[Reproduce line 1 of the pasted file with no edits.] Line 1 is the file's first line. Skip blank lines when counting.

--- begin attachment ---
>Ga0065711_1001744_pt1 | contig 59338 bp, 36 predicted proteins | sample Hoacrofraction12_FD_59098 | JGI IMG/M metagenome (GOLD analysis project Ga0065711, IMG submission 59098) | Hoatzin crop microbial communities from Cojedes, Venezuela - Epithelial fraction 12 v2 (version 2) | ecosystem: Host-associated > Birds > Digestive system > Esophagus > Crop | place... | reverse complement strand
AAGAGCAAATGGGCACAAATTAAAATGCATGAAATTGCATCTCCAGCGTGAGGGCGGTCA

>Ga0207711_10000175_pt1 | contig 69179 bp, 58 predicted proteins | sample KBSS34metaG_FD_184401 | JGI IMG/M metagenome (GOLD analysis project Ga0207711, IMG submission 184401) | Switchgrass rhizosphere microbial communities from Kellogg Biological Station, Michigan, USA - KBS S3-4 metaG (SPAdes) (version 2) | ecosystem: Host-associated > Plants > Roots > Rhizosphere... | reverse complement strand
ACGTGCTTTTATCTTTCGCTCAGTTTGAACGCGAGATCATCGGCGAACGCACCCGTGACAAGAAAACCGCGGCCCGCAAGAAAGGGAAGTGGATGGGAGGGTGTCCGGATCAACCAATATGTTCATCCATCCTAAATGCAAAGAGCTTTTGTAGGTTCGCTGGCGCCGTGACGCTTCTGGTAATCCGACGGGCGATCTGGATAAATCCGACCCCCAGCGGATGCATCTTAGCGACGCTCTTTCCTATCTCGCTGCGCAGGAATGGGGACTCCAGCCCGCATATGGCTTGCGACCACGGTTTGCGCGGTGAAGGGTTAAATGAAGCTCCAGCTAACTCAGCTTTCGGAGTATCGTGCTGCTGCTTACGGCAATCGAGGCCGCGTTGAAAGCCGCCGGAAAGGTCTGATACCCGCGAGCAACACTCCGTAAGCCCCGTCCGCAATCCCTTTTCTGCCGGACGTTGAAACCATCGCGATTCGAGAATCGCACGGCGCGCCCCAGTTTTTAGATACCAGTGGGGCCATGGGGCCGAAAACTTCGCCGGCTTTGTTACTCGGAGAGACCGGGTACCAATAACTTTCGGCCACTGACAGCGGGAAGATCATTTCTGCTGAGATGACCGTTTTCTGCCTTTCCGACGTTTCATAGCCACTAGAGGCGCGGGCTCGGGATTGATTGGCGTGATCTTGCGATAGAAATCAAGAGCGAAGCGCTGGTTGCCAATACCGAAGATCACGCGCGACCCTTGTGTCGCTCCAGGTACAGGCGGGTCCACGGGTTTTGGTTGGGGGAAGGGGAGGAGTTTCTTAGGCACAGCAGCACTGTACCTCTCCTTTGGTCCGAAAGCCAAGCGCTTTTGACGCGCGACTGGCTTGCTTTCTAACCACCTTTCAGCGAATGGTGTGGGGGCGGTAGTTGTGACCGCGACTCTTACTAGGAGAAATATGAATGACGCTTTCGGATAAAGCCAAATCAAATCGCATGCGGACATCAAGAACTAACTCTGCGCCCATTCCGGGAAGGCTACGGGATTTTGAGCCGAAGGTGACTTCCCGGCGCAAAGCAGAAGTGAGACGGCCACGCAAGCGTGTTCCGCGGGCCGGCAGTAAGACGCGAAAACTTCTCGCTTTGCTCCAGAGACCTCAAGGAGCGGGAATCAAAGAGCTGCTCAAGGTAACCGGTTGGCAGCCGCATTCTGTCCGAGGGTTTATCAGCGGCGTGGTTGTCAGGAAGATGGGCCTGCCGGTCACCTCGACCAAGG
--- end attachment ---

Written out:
>Ga0065711_1001744_pt1 | contig 59338 bp, 36 predicted proteins | sample Hoacrofraction12_FD_59098 | JGI IMG/M metagenome (GOLD analysis project Ga0065711, IMG submission 59098) | Hoatzin crop microbial communities from Cojedes, Venezuela - Epithelial fraction 12 v2 (version 2) | ecosystem: Host-associated > Birds > Digestive system > Esophagus > Crop | place... | reverse complement strand